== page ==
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Reality in a Dangerous World.

28 November 2016

Boots on the Ground

talk by General, The Lord Dannatt

at Duke Street, Richmond, 16th November

Review by Thomas Forsythe

We are privileged in Richmond, in Britain, and in the free world to be able to enjoy the wide sweep of the arts. That enjoyment is important in giving us an opportunity to contemplate the full meaning of the world and life in this world.  However, we are only able to have the luxury of such contemplation in a world that is civilised, safe and secure.  We would not be able to enjoy that civilised world and without its protectors, the military.

It was in this context that Arts Richmond, the umbrella organisation for the encouragement and support of the arts in Richmond-upon-Thames, invited Lord Richard Dannatt, Chief of the General Staff from 2006 to 2009 to talk about his latest book, Boots on the Ground.

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Lord Dannatt in emphatic reply

Lord Dannatt epitomises that crucial element of the safety of society of which we should all be proud, whom we often laud, but seldom listen to: the soldier. Lord Dannatt knows the reality of being a soldier.   When aged 22, he was awarded the Military Cross as platoon commander in Belfast, and has personally seen action in Bosnia, Kosovo, Iraq and Afghanistan.  He knows, to use his own words, “the sights, sounds and smells of the battlefield”. Lord Dannatt knows the reality of being a parent of a soldier.   His own son has had long periods of active service in the Middle East.  Lord Dannatt knows the reality of the lives of the soldiers who have been under his command.

In his 2010 autobiographical book, Leading from the Front, written when he was a defence advisor to David Cameron, he was controversial in his indictment of New Labour, and particularly of Gordon Brown, in its failure to fund and equip the armed forces for the war in the Middle East, and in the over-stretching of the military by simultaneous operation in Iraq and Afghanistan.

In Boots on the Ground he develops a thesis that rather than military history following political history, military expediency is the driver of history.  The book specifically considers the role of the military since the end of World War Two.  He considered Palestine and India in the 1940’s, and Malaysia and Korea in 1950’s, with reference to the political impact versus the funding expended on defence, from 46.37% of GDP in 1943 to 11% during the Korean War. Following Duncan Sandys’ defence review in 1957, when many regiments of the British army were disbanded, the spending was cut to 8½%.  In spite of the Falkland’s War, from the fall of the Berlin Wall to 9/11 defence spending has been slashed for 5% to 2½% of GDP.  This was in spite of crucial military support in Northern Ireland, the Balkans and elsewhere.  Since then there have been major engagements in the Middle East yet spending is now at an all-time low of 2%.  Since World War Two, over 16,000 lives of British service men and women have been lost.  It these days when there are so many violent threats from around the world, with the increasing involvement of Russia in world affairs, and especially in the destroyed country of Syria, with terrorism an increasing threat, and with the horror of the barbarous rise of Islamic State, Lord Dannatt argues in Boots on the Ground that this is woefully insufficient.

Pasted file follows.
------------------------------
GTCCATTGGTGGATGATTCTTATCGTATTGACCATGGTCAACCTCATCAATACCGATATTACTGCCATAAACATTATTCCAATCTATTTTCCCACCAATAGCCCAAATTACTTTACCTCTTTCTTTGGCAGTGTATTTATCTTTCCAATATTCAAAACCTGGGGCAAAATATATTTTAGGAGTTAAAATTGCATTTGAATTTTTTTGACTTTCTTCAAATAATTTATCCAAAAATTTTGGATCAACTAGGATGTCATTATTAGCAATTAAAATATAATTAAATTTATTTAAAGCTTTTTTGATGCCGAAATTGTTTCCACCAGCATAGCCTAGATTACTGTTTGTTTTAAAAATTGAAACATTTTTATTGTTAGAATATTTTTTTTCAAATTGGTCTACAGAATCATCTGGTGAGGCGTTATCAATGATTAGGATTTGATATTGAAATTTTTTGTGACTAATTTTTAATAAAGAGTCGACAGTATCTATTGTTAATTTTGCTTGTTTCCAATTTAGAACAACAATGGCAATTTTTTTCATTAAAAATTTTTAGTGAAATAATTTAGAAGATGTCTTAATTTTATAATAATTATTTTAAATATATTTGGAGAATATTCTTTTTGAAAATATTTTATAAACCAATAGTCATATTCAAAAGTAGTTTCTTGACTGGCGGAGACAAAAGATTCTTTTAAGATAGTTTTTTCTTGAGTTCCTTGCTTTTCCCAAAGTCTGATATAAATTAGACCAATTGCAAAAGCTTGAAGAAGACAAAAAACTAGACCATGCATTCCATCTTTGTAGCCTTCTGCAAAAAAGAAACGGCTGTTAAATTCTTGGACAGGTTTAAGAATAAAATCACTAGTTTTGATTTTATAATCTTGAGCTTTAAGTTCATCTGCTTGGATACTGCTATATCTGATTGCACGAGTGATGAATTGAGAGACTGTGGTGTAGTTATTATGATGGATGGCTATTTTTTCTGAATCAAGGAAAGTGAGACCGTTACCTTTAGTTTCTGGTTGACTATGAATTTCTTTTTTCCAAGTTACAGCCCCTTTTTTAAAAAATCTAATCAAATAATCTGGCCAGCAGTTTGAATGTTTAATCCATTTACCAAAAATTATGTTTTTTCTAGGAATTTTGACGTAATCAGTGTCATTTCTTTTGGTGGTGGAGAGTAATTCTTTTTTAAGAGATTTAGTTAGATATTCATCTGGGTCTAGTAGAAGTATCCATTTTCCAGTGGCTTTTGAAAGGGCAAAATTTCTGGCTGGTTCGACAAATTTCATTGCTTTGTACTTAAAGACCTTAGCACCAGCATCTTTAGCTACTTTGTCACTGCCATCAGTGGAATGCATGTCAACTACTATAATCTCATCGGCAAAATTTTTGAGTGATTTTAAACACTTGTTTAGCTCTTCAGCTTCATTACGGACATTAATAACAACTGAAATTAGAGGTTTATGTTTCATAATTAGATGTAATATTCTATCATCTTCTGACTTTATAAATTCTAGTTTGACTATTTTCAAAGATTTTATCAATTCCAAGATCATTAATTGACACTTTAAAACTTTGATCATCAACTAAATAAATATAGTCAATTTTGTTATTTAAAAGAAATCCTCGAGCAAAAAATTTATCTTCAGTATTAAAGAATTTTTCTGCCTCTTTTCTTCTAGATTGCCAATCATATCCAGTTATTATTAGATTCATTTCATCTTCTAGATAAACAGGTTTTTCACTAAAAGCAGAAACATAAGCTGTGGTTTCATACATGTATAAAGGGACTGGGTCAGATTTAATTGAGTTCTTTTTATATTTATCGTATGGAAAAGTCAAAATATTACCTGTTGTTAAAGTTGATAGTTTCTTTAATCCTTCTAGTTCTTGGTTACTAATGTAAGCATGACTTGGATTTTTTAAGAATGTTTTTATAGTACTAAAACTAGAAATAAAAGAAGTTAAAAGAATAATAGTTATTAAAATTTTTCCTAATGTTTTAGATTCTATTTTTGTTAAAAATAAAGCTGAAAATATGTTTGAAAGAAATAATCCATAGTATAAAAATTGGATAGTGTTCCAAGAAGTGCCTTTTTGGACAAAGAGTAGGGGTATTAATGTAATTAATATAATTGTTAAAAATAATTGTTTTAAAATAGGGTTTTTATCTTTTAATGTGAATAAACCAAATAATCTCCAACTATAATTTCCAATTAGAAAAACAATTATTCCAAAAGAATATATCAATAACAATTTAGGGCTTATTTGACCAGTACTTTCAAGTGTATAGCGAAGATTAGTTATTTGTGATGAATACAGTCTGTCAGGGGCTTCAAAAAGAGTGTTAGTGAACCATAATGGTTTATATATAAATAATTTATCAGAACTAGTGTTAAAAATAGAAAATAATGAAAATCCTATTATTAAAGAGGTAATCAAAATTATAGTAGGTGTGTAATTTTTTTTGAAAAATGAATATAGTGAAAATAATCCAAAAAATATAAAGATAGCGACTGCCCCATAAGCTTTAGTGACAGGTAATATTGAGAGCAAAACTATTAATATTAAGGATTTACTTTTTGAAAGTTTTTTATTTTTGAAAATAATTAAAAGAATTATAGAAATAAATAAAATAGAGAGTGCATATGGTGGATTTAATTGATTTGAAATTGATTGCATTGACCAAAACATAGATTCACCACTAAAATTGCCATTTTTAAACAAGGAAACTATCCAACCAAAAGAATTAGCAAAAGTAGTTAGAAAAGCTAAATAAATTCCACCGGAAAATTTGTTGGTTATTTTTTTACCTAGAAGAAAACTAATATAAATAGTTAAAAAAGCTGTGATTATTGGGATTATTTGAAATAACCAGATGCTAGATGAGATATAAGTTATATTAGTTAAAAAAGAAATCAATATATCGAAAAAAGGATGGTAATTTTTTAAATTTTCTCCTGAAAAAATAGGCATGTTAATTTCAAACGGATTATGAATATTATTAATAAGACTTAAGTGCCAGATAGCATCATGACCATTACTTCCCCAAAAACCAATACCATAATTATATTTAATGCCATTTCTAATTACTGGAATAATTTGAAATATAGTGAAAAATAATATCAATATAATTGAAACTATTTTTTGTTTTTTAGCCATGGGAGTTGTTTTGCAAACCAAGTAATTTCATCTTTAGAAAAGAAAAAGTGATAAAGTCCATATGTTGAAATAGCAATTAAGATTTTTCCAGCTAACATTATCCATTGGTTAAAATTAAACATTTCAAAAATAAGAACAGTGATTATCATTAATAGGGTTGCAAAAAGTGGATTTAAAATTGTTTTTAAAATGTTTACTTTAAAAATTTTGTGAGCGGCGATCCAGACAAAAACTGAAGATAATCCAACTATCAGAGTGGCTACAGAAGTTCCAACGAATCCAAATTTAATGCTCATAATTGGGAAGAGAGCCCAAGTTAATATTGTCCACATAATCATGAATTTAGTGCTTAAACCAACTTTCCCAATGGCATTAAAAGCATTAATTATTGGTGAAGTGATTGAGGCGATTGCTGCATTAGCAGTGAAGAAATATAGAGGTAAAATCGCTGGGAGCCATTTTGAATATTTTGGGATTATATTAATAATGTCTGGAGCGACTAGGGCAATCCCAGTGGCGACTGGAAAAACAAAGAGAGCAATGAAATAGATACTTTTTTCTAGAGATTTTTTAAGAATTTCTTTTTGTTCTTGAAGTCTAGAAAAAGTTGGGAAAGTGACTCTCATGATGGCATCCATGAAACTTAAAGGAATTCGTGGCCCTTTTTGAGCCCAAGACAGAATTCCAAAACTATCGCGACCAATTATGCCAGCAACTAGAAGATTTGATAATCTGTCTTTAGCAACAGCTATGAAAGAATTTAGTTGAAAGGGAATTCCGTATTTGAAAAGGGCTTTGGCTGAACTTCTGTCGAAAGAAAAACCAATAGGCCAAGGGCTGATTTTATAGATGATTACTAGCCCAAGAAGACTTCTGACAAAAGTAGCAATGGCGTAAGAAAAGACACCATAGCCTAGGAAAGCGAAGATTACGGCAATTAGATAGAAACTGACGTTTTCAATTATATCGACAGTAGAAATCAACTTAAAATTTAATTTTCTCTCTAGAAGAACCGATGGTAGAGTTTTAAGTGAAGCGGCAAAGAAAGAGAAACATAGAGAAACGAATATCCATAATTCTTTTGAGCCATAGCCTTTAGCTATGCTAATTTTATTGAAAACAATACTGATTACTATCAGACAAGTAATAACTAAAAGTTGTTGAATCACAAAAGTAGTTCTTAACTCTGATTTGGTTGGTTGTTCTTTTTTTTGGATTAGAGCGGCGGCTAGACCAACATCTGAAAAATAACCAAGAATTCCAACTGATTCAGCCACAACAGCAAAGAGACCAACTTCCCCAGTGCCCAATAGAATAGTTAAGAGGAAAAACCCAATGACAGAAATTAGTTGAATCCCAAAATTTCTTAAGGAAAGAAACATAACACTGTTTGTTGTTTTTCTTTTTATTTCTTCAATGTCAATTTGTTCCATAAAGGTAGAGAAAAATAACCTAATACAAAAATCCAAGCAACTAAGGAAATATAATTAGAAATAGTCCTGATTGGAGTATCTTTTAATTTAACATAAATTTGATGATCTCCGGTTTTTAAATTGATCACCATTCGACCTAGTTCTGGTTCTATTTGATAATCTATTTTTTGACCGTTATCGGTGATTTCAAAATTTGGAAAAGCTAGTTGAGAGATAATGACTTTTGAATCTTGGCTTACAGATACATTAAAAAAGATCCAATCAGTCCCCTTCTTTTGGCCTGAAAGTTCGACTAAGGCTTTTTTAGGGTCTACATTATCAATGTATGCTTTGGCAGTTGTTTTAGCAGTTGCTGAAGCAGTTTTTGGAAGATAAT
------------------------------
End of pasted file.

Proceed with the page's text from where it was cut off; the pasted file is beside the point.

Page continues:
Away from the political field, Lord Dannatt’s concern for his soldiers, sailors and airmen is apparent in his support of charities such as Help for Heroes.  He is a committed Christian and his faith has always informed his actions in his long career in the military.  Lord Dannatt knows that for a soldier in the field, spiritual belief is heightened in the reality of life and death on the battlefield. In his support for others, Lord Dannatt can, however, underestimate his own role.   Lord Dannatt’s name is on the cover of Boots on the Ground , but when you read the book, you may note that his name does not appear anywhere in the text. He writes modestly as an historian, not as a maker of history.

In the question and answer session, chaired by Air Vice-Marshal Graham Skinner, many robust and searching questions emerged. These ranged from should National Service, in the 1949-1963 style, be re-instituted (no, we could not afford it); how does one “win hearts and minds” (money, mercy, muscle); to is war with Russia in 2017 as possibility (Putin could be “the man who destroyed NATO”).

Air Vice-Marshal Skinner was the Commander-in-Chief of RAF Logistics Command and so many of Lord Dannatt’s concerns about equipping and moving the armed forces would have chimed strongly with him. He was “local boy” (and still is a governor of Hampton School, where he was educated), and our “home ground” audience warmed to his easy style, informative introduction and his skilful handling of many enthusiastic questioners.

In Lord Dannatt, we have a champion for that important balance between executive in government and the military. In his talk we clearly perceived that Lord Dannatt has not only the physical courage that goes with being a soldier, but the moral courage that goes with being a leader.

Thomas Forsythe

November 2016

 

Editor’s Note: This talk was one of an annual trilogy of talks in Arts Richmond’s Books for our Time series, which form the highlights of the annual Richmond upon Thames Literature Festival

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